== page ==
> "moderate security risk, low compatibility risk"? I'm proposing that we all
> draw the line above it; i.e. blocking that class of content by default.
> 

Aah this makes more sense. We can have options for all three cases, and the default, as you say, can be above the moderate sec risk, low compat risk line


> Even for "moderate security risk, high compatibility risk," I'd like to
> continue to explore how to reduce the risk of leaking information from the
> encrypted page; e.g. by stripping HTTP auth and/or cookies from mixed
> content requests of those types, and/or automatically "fixing" requests by
> s/http/https/ as was proposed in another bug. The work done in bug 62178 is
> just the initial step. But, before we can move forward with blocking these
> high-compatibility-risk things, we need to have more data.

Agreed. I would extend measurements and possibly automatically "fixing" for ALL high compat items, even the "high security risk, high compat" (e.g., scripts)
> But, before we can move forward with blocking these high-compatibility-risk
> things, we need to have more data.

Is there telemetry in the mixedContentBlocker? We'd learn a lot from some simple counts the should not be privacy invasive:
 * The number of pages that contain mixed content
 * The number of insecure loads of each type (e.g. IMG, STYLE, etc)

Would we want the number actually loaded, or the number attempted whether we blocked it or not? Currently we probably only want the latter, but once we have blocking override we might want both to see how often users feel the need to do that to unbreak their sites. (or we could simply count the number of time the "override" option is used -- probably more direct.)

Comment 9

5 years ago
 
> Is there telemetry in the mixedContentBlocker? We'd learn a lot from some
> simple counts the should not be privacy invasive:
>  * The number of pages that contain mixed content
>  * The number of insecure loads of each type (e.g. IMG, STYLE, etc)

I'd love to have some measurements here. I spoke to Tanvi today about thinking of user-facing metrics even (though I suppose that falls under Test Pilot)
(Assignee)

Updated

5 years ago
Blocks: 782654
I talked with Tanvi today. This bug doesn't need to block bug 782654. I am happy to merge my changes (if any) on top of hers.
No longer blocks: 782654
(Assignee)

Comment 11

5 years ago
Once again blocks 782654.  Particularly the changes to CSP to add a content type for reports.  And perhaps for other reasons as well, but decided not to investigate all the mochitest failures.
Blocks: 782654
Assignee: bsmith → tanvi
Created attachment 672484 [details] [diff] [review]
Enhancements to nsIContentPolicy and existing nsIContentPolicy usage (removing use of TYPE_OTHER)
Created attachment 672489 [details] [diff] [review]
Expand and refactor mixed content blocking in nsMixedContentBlocker.cpp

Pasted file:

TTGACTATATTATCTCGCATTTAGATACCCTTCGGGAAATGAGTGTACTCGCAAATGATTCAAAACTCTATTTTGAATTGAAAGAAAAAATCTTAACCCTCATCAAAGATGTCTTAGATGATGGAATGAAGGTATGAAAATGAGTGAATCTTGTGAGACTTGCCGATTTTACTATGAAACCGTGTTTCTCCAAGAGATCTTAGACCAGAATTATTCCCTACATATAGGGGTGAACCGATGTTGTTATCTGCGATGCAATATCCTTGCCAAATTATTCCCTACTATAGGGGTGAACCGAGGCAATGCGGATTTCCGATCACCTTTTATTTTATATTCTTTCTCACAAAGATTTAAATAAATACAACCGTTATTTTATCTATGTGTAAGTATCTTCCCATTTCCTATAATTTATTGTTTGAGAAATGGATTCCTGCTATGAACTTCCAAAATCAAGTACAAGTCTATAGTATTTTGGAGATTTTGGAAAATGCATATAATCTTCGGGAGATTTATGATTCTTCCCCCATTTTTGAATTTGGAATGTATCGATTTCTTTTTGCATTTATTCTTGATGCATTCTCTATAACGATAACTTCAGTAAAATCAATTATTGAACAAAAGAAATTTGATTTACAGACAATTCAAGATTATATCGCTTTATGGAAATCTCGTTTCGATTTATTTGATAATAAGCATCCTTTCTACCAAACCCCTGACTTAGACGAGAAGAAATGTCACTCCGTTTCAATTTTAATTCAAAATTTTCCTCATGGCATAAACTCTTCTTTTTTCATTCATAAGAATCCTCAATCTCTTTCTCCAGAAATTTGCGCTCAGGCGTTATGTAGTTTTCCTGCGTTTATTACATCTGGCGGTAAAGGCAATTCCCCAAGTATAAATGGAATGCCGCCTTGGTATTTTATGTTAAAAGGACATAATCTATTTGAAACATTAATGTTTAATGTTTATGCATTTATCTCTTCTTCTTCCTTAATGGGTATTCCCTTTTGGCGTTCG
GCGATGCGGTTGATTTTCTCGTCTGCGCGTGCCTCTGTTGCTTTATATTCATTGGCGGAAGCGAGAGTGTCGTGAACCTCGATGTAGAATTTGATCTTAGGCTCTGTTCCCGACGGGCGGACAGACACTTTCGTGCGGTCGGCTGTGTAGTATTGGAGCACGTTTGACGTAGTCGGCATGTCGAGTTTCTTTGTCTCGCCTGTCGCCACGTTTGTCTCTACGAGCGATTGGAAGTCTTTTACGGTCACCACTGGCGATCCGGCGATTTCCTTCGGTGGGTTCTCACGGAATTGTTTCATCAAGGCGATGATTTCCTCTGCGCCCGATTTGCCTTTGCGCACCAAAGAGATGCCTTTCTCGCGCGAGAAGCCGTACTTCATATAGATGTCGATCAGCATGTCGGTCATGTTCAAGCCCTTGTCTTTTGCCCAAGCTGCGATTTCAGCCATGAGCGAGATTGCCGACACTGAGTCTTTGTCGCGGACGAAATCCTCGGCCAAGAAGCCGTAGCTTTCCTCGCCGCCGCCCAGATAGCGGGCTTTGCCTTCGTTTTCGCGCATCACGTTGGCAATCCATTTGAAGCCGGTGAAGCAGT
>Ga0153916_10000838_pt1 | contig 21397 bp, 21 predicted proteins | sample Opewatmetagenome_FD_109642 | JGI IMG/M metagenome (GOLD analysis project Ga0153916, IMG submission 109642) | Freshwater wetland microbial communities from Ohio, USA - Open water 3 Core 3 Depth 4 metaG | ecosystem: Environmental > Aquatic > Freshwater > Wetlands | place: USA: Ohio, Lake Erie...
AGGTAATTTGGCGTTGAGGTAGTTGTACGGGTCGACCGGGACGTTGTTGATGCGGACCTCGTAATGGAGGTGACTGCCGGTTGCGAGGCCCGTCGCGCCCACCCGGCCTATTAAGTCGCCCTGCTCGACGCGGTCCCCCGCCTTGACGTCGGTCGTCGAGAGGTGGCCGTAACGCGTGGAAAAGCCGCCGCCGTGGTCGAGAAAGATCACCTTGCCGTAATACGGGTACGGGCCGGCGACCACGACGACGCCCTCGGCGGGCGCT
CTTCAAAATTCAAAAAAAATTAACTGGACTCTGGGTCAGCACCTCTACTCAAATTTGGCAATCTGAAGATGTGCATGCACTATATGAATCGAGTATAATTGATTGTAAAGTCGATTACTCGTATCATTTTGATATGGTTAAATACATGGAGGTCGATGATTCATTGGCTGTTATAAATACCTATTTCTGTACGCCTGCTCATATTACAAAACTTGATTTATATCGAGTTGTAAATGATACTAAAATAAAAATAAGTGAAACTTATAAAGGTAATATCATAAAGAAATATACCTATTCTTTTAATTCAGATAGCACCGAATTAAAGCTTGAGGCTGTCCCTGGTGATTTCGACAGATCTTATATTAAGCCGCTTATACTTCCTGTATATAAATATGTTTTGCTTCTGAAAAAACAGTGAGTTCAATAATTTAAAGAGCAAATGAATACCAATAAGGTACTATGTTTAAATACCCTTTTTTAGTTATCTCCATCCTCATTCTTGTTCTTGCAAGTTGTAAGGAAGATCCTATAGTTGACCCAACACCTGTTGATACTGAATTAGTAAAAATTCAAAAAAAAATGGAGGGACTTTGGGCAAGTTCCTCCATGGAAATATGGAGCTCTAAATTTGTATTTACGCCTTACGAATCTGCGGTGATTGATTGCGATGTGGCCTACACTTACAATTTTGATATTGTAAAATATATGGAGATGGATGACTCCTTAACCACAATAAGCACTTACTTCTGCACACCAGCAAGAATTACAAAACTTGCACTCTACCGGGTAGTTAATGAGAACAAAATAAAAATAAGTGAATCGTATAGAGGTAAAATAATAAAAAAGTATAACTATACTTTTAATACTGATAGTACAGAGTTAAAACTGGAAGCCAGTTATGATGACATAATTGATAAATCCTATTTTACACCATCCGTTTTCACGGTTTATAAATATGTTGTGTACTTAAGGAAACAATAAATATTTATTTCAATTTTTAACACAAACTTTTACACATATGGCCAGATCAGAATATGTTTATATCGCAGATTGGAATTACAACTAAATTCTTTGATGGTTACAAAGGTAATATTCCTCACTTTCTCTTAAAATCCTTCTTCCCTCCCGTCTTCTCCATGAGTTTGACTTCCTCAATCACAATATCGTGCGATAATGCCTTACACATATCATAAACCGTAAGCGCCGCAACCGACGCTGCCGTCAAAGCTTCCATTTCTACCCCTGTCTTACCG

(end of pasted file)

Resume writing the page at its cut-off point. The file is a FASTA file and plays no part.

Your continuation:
Tanvi, you will likely have to modify this patch to fix things the following things:

1. Use the principal instead of aRequestOrigin. This may require changing callers of ShouldLoad to pass in the principal.

2. Re-classify different types of content according to the three-category system I mentioned in a previous comment in this bug.

3. Maybe change the mixed content blocking prefs to a single multi-level pref that allows the blocking level to be set according to the categorization in #2.

Unfortunately, I will not have time to work on this for a while.
Attachment #669404 - Attachment is obsolete: true
Attachment #669404 - Flags: feedback?(tanvi)
Attachment #669404 - Flags: feedback?(dveditz)
Attachment #669404 - Flags: feedback?(brandon)
(Assignee)

Comment 14

5 years ago
Thanks on your work on this Brian.  I am going to create a new bug for removing TYPE_OTHER, so that it doesn't get caught up in all the other changes too nsMixedContentBlocker.
(Assignee)

Comment 15

5 years ago
(In reply to Brian Smith (:bsmith) from comment #12)
> Created attachment 672484 [details] [diff] [review]
> Enhancements to nsIContentPolicy and existing nsIContentPolicy usage
> (removing use of TYPE_OTHER)

This is now part of bug 802833.
(Assignee)

Comment 16

5 years ago
Created attachment 672601 [details] [diff] [review]
Expand and refactor mixed content blocking in nsMixedContentBlocker.cpp - unbitrotted

I have changed a bit of this patch and un-bitrotted it so it applies on top of my patches from bug 782654.  I don't think this makes sense in a different bug, since all the work is can't be neatly separated from the work in bug 782654.

I'm going to make this bug a duplicate of bug 782654 and continue the work there.
(Assignee)

Updated

5 years ago
Status: NEW → RESOLVED
Last Resolved: 5 years ago
Resolution: --- → DUPLICATE
Duplicate of bug: 782654
(Assignee)

Updated

5 years ago
No longer blocks: 782654
Product: Core → Core Graveyard